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I have disks on my drop-bar commuter and cantilever rim brakes on my old roadie and v-brakes on by MTB commuter. All three are cable-operated. I have as little brake pad clearance as I can get on each. The disk and rim road bikes feel pretty much the same with quick and progressive braking response. In my case the roadie rim brakes feel a little spongy at the end and the disks feel more "direct". The disks are more consistent ride to ride, especially in the wet, but the variance in my rim-brake roadie's brakes are not alarming, except in the wet, when they sometimes take a rotation to grab.

My big, heavy MTB-based commuter/utility bike had cantilevers for almost 20 years. But and as me and my hands reached our mid 40s, the big bike was getting difficult to brake well, especially in the wet. So three years ago or so my LBS put V-brakes on for me...with the same pads I had been using. Not the same brand and model...they transferred the same brake pads from the old mechanism to the new.

I knew that V-brakes are often referred to as "digital brakes"...you know either full on or full off with little or no modulation, but I find them to be the most modulation-able brakes of the three. This may be due to the big MTB being 49.5lbs with the old rack, fenders, water bottle and commute backpack. And that's before you add my weight.

All I can say is it is the only one of my three bikes that I can immediately lock up the wheels at any speed, on any downhill...not that I'd want to. And with the big 26x1.85 slicks it wears for spring/summer/fall it stops right now! And yet...it seems to have a wider range of modulation available than the other two bikes.

From testing out various bikes from various stores myself, I'd say you really can't tell how brakes will be until you get on a bike and ride it with your weight on it. And then, you have to make sure the brakes are tuned.
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Old 07-26-19, 03:13 PM
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Disc brakes also take some time to "bed in." So they tend to feel like garbage at the beginning of the very first ride. Then they get progressively better over the next ride or 3 depending on duty cycle & frequency.

After the 3rd ride (50-100th sizable brake application?) at the absolute latest, they should be as good as they are going to get.

What I mean to say: Grandma that rides once a year in Florida versus a motivated and skilled rider having legit full day at the mountain park are going to have vastly different break in periods.

I have a 11% grade 1/2 km hill by my house. Between the beginning of the first trip down & the end of the 3rd there is a noticable change in how well the brakes work.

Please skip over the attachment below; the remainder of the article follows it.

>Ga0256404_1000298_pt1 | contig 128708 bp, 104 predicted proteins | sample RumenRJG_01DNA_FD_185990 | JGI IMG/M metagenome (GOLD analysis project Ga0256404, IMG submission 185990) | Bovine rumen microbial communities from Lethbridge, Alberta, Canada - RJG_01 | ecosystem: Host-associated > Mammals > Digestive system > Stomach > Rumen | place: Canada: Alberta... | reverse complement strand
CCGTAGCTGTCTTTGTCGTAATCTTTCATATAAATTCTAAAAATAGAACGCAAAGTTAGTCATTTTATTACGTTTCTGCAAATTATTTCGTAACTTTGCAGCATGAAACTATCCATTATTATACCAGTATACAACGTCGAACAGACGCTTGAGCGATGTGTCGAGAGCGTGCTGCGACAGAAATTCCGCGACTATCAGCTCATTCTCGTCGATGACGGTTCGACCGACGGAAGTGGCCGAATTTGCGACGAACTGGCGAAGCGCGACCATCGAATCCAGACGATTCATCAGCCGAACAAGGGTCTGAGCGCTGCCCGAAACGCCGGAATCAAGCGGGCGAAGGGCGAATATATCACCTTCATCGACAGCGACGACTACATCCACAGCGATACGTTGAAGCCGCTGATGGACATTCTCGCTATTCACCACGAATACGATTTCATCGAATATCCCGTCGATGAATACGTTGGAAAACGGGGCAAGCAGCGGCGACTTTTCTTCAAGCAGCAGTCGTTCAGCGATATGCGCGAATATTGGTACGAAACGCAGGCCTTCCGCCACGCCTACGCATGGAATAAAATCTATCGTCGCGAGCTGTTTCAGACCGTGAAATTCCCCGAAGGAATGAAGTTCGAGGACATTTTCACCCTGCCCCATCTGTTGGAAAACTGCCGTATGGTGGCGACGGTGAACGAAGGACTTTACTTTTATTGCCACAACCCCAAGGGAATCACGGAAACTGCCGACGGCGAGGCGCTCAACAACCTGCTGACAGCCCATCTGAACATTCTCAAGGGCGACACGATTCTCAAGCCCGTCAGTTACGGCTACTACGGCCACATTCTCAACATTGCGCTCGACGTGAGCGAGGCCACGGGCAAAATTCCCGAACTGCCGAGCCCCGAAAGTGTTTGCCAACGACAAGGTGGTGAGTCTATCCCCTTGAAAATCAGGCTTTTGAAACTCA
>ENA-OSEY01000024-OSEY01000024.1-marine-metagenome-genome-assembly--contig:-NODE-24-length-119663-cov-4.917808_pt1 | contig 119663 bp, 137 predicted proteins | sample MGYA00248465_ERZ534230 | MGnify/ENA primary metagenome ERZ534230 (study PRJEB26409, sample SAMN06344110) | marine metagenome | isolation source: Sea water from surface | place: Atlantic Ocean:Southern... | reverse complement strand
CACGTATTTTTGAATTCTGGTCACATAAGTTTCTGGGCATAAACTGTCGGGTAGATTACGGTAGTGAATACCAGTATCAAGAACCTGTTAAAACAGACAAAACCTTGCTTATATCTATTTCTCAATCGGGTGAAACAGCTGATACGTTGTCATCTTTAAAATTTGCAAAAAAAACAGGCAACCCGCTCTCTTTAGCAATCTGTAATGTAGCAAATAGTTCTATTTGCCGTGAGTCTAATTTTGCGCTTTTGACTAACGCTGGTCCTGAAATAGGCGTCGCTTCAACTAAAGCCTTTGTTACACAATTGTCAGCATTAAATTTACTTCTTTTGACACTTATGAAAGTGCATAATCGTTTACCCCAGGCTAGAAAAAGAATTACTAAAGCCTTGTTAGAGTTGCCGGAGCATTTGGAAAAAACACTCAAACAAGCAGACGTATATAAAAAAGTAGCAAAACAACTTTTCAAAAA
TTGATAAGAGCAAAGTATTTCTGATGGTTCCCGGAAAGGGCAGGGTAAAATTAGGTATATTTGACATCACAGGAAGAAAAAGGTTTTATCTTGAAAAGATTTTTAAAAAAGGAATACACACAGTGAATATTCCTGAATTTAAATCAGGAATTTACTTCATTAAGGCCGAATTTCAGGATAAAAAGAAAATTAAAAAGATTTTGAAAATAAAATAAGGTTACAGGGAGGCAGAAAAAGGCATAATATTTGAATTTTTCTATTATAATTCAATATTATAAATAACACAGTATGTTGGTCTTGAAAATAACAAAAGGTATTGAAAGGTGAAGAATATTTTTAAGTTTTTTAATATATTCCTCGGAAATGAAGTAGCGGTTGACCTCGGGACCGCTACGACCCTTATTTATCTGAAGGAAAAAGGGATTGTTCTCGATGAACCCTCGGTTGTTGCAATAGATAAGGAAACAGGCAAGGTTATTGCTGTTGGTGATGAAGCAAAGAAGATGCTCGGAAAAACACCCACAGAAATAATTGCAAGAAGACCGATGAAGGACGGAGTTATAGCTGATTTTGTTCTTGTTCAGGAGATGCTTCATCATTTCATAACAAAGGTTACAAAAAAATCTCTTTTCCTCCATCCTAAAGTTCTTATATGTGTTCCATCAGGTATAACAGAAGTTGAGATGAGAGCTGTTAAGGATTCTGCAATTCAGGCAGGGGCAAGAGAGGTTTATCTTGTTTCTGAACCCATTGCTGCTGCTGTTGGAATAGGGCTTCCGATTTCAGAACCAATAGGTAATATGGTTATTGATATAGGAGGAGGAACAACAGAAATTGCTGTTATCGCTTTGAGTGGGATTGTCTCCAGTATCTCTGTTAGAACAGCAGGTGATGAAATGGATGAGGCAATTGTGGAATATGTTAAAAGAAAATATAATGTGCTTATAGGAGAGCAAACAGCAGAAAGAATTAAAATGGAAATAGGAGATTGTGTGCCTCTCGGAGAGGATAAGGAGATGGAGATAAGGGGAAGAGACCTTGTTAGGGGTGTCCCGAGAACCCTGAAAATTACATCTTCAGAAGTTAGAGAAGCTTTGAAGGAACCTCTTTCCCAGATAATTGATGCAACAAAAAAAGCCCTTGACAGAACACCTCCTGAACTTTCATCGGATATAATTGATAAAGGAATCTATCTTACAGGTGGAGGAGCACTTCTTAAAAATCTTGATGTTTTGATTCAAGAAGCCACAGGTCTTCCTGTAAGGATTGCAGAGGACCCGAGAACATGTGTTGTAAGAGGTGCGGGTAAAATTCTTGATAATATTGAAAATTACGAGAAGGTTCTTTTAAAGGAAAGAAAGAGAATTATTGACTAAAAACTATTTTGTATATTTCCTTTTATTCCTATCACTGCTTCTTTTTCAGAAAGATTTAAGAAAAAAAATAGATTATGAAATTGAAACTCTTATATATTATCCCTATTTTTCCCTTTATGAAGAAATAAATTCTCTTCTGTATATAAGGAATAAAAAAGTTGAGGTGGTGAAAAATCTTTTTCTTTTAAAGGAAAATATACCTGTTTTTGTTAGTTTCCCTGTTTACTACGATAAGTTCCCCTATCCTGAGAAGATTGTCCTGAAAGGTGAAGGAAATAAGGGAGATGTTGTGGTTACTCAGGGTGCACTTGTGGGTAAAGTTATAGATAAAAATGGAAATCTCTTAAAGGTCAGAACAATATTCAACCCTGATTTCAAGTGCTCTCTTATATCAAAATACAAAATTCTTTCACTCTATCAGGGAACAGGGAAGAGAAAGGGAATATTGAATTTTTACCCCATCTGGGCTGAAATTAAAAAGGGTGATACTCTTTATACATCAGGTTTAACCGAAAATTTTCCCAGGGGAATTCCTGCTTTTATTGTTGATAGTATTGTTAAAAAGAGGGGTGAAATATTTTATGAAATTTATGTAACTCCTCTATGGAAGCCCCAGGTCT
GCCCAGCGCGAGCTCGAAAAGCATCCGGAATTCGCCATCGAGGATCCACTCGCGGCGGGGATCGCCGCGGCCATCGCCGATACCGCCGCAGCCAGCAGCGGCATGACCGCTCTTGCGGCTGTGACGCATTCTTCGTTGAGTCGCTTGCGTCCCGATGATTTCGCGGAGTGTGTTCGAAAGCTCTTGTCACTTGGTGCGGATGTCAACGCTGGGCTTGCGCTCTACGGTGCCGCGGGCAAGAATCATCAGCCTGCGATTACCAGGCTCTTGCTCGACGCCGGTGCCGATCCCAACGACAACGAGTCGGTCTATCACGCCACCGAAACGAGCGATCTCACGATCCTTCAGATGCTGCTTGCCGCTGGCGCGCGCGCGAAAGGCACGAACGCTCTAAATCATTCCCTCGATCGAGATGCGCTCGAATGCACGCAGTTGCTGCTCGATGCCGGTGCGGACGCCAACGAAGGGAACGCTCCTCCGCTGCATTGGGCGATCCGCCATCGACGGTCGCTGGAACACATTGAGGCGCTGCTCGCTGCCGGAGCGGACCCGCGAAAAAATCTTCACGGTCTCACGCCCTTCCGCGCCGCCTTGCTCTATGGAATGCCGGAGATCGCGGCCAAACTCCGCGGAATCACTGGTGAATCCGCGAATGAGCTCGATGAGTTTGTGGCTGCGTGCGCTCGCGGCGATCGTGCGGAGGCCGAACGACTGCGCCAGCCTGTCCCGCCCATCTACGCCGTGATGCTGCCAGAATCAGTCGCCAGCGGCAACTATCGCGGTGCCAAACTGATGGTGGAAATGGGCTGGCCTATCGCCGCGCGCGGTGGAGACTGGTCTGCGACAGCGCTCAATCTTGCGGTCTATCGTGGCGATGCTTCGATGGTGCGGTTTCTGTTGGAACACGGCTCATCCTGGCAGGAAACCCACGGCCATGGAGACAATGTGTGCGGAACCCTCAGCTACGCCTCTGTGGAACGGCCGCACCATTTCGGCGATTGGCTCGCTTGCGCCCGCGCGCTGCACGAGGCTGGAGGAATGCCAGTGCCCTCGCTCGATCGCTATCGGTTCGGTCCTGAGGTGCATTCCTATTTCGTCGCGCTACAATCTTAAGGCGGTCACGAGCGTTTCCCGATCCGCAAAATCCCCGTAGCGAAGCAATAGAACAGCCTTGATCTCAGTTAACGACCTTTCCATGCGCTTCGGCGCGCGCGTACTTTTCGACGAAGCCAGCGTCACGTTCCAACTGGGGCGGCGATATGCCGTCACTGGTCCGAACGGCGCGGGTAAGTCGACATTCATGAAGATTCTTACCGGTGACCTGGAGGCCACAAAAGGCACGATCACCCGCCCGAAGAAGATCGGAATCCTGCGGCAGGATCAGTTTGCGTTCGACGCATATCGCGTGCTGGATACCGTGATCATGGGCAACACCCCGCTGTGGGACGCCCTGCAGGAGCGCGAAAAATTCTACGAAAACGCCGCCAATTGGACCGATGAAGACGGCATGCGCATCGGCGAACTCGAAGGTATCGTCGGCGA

For the record, all my bikes now have 180mm rotors & Spyke, Spyre, or BB7's. Cheapo Tektro OEM and 160mm rotors tended to fade unacceptably, turn blue & warp.

Road & mountain have different duty cycles. Road discs tend to have more thermal mass than their mountain counter parts owing to long & fast heat accumulating descents. Mountain tends to be quick short hard duty with ample cooling opportunity.

It's so easy to swap things around, I wouldn't think to even consider bike shop brakes at purchase time. Run 'em in your area/terrain/riding style & see if they meet your needs. If not? It's super easy to upgrade.
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Old 07-26-19, 03:38 PM
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I've had discs on my recumbent since 2011. I love the feel and feedback they give, better, IMO, than the rim brakes on my previous bikes.

I've since put different material on the front and rear discs, which allow a softer braking action on the rear, and I have to pull the lever almost all the way to get the rear to lock up now. The front pads are much more aggressive and stop on a dime. They have the power to lock of the front, I'm sure, but the nice thing about a recumbent is that the low CG allows me to be very aggressive on the front brake and not flip over.

The discs fade a lot less than rim brakes in long descents as well, which was nice when I was living in Seattle.
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Old 07-26-19, 03:42 PM
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I live life at two opposite ends of the spectrum: one bike has 4-piston hydraulic calipers with IceTech rotors, while the other has traditional rim brakes... on carbon wheels. They both stop the bike. The discs just do it a lot more comfortably and effectively.
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Old 07-26-19, 04:51 PM
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Originally Posted by Wilfred Laurier View Post